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Molecular detection of Leishmania donovani, Leishmania major, and Trypanosoma species in Sergentomyia squamipleuris sand flies from a visceral leishmaniasis focus in Merti sub-County, eastern Kenya

Abstract

Background

Visceral leishmaniasis (VL) and zoonotic cutaneous leishmaniasis (ZCL) are of public health concern in Merti sub-County, Kenya, but epidemiological data on transmission, vector abundance, distribution, and reservoir hosts remain limited. To better understand the disease and inform control measures to reduce transmission, we investigated the abundance and distribution of sand fly species responsible for Leishmania transmission in the sub-County and their blood-meal hosts.

Methods

We conducted an entomological survey in five villages with reported cases of VL in Merti sub-County, Kenya, using CDC miniature light traps and castor oil sticky papers. Sand flies were dissected and identified to the species level using standard taxonomic keys and PCR analysis of the cytochrome c oxidase subunit 1 (cox1) gene. Leishmania parasites were detected and identified by PCR and sequencing of internal transcribed spacer 1 (ITS1) genes. Blood-meal sources of engorged females were identified by high-resolution melting analysis of vertebrate cytochrome b (cyt-b) gene PCR products.

Results

We sampled 526 sand flies consisting of 8 species, Phlebotomus orientalis (1.52%; n = 8), and 7 Sergentomyia spp. Sergentomyia squamipleuris was the most abundant sand fly species (78.71%; n = 414) followed by Sergentomyia clydei (10.46%; n = 55). Leishmania major, Leishmania donovani, and Trypanosoma DNA were detected in S. squamipleuris specimens. Humans were the main sources of sand fly blood meals. However, we also detected mixed blood meals; one S. squamipleuris specimen had fed on both human and mouse (Mus musculus) blood, while two Ph. orientalis specimens fed on human, hyrax (Procavia capensis), and mouse (Mus musculus) blood.

Conclusions

Our findings implicate the potential involvement of S. squamipleuris in the transmission of Leishmania and question the dogma that human leishmaniases in the Old World are exclusively transmitted by sand flies of the Phlebotomus genus. The presence of Trypanosoma spp. may indicate mechanical transmission, whose efficiency should be investigated. Host preference analysis revealed the possibility of zoonotic transmission of leishmaniasis and other pathogens in the sub-County. Leishmania major and L. donovani are known to cause ZCL and VL, respectively. However, the reservoir status of the parasites is not uniform. Further studies are needed to determine the reservoir hosts of Leishmania spp. in the area.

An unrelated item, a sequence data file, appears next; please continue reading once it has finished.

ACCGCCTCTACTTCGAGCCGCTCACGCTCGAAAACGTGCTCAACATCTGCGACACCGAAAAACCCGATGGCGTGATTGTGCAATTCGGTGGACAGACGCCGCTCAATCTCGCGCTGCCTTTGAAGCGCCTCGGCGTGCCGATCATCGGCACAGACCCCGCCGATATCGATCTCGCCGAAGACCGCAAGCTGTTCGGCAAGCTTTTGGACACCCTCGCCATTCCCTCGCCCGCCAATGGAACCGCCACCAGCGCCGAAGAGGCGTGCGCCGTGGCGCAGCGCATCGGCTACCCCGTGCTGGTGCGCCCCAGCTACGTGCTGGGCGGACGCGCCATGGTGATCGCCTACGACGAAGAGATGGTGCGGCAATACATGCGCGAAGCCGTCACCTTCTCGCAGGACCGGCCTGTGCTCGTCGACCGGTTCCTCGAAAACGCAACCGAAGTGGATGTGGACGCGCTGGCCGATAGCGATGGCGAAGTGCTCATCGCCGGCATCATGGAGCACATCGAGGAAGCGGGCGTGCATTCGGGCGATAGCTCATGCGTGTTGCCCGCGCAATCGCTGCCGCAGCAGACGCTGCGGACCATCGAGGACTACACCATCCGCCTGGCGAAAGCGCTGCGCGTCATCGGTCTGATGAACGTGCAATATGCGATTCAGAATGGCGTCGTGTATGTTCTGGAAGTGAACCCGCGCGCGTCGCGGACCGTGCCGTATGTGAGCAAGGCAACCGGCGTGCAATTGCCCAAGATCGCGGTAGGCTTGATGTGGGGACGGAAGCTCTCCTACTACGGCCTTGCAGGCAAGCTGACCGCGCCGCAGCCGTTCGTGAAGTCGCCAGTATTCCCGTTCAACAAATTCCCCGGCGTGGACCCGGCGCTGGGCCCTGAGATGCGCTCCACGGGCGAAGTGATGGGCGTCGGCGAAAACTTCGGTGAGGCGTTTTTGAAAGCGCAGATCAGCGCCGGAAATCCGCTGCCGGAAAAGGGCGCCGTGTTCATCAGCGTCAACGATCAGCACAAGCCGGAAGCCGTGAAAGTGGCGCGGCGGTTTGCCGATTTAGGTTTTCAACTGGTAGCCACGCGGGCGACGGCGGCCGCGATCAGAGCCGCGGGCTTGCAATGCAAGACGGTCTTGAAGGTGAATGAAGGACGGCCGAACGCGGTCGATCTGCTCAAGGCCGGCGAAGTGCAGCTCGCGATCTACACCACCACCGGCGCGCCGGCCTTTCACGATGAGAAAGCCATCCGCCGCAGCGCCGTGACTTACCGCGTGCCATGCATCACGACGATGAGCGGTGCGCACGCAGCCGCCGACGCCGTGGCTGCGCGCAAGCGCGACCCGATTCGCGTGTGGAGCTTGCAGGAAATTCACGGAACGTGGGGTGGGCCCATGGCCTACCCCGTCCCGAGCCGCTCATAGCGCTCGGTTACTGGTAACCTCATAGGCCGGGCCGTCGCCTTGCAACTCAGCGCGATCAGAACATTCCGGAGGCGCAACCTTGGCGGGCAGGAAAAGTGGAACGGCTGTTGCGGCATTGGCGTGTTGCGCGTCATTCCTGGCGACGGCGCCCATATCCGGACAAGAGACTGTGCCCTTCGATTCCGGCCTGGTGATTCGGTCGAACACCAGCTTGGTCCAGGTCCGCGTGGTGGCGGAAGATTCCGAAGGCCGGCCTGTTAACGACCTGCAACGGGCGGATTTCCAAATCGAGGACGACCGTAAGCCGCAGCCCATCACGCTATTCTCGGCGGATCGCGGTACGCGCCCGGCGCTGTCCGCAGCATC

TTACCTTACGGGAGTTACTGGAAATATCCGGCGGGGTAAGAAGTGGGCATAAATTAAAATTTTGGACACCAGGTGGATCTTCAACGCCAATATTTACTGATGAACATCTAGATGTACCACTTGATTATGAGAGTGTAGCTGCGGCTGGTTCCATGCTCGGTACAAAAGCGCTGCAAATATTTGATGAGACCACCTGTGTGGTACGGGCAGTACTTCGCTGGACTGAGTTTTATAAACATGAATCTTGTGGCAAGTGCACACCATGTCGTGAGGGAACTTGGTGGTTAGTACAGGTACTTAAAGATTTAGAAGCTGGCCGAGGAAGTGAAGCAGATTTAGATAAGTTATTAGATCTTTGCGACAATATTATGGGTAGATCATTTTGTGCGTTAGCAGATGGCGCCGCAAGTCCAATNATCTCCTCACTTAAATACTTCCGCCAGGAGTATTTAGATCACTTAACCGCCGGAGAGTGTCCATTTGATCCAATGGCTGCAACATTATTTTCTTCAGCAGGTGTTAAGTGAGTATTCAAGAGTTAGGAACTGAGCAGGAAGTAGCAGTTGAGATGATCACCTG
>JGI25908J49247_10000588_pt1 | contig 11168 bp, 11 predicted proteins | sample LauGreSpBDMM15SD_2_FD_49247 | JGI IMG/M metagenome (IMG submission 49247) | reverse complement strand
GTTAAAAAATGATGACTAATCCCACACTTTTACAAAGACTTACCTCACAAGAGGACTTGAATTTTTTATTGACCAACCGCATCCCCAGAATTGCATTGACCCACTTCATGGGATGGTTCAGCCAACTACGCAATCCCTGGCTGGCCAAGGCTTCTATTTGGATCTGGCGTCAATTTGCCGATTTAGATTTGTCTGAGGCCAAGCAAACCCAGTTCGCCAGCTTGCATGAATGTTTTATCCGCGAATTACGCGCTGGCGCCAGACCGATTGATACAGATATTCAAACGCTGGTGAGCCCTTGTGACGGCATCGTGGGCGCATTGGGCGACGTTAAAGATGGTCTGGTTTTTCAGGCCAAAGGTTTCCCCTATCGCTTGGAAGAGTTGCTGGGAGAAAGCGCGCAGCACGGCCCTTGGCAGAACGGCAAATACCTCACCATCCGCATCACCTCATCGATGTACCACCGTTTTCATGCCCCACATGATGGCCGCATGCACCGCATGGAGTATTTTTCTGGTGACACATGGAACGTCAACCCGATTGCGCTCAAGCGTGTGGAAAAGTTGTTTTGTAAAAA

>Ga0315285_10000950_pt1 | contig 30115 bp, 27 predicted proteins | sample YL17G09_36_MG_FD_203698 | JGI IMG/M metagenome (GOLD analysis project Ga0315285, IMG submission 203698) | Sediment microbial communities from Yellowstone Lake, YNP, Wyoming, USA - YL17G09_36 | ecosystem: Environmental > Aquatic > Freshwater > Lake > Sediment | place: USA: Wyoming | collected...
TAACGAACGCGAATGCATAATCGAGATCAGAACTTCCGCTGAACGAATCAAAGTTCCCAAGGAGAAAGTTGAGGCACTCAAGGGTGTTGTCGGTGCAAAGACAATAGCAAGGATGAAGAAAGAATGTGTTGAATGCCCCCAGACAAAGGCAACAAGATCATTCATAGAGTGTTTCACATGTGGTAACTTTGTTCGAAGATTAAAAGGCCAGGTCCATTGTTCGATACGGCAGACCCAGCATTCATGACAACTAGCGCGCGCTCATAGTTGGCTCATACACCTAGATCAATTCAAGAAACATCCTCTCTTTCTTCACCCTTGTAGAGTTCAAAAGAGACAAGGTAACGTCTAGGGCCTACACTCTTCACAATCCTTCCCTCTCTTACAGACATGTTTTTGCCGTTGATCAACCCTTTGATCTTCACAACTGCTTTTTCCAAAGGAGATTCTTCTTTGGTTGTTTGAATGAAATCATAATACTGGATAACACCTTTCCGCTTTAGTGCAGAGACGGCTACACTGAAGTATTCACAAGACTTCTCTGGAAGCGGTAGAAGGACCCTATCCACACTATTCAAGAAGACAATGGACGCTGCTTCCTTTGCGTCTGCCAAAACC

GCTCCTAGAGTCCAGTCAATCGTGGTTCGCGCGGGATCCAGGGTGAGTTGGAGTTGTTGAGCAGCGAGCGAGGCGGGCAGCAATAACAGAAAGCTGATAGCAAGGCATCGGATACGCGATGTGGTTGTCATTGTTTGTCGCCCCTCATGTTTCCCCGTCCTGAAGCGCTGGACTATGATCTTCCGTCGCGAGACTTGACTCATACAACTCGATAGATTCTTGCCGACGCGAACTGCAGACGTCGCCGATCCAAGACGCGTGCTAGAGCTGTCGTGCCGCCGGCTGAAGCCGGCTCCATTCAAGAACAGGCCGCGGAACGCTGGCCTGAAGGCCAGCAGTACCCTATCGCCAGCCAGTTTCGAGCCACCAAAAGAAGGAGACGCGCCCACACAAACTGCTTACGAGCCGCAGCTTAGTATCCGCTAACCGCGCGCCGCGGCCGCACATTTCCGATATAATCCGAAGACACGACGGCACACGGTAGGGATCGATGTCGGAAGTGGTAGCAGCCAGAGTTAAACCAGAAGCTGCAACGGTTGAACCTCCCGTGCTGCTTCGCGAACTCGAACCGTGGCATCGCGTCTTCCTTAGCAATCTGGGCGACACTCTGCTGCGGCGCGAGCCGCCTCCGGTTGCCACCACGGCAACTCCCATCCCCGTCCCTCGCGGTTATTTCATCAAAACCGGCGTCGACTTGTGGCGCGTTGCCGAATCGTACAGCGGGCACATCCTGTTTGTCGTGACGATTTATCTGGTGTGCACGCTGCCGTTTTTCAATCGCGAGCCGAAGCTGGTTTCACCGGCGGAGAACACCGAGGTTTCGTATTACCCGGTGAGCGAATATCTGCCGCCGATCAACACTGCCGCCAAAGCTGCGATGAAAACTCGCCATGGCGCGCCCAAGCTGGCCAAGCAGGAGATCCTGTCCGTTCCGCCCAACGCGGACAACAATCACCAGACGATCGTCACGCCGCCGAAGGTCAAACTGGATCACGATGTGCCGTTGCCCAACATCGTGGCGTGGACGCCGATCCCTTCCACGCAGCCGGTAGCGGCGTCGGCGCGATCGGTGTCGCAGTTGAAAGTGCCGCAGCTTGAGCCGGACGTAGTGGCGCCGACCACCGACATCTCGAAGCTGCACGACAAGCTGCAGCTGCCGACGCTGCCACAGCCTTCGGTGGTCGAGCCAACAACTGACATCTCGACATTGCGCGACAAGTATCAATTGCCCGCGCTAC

Graphical Abstract

Introduction

Cutaneous leishmaniasis (CL) and visceral leishmaniases (VL) are vector-borne parasitic diseases that are caused by protozoan parasites of the Leishmania genus and transmitted by infected female sand flies during a blood meal [1]. Cutaneous leishmaniasis and VL are among the world’s most neglected tropical diseases (NTDs), occurring mainly in remote foci of the tropical, subtropical, and Mediterranean regions. Approximately 350 million people are at risk of infection [2]. Cutaneous leishmaniasis is the most common form with over 600,000 annual cases worldwide [3] and contributes to high psychological morbidities because of its scarring and stigmatising lesions [4]. In contrast, VL is the most fatal form of leishmaniasis with a fatality rate of nearly 100%, which occurs within 2 years if left untreated [3].

In Kenya, both VL and CL are endemic in arid and semi-arid areas in the Rift Valley, eastern and north-eastern regions in the country [5]. Cutaneous leishmaniasis is caused mainly by three species of Leishmania: Leishmania tropica, Leishmania major, and Leishmania aethiopica [2, 6, 7]. Cutaneous leishmaniasis infections caused by L. aethiopica and L. tropica are predominant in highland areas, especially around the Mount Elgon and Rift Valley regions, respectively [7]. In contrast, L. major infections and VL, caused by L. donovani, are common in low altitude arid and semi-arid areas of the Rift Valley, eastern and north-eastern Kenya [5, 8].

Sand flies of the Phlebotomus genus are the confirmed vectors of human leishmaniasis in the Old World [1]. In Kenya, the sand flies Phlebotomus guggisbergi, Phlebotomus duboscqi, and Phlebotomus pedifer are the confirmed vectors of L. tropica, L. major, and L. aethiopica, respectively [2, 9]. In contrast, L. donovani is transmitted primarily by Phlebotomus martini, while Phlebotomus orientalis is regarded as a secondary vector of the parasite in Kenya [9, 10]. Sand fly species belonging to the Sergentomyia genus are regarded as non-vectors of human leishmaniases since some species within this genus do not support the development of Leishmania parasites within their midgut [11, 12]. However, Sergentomyia sand flies are the predominant species in most leishmaniasis endemic foci in the Old World, where they appear to be well adapted to different biotopes and environmental conditions [13]. Most of these species have been shown to feed on humans and other mammalian hosts [2] which may carry other pathogens in addition to Leishmania species.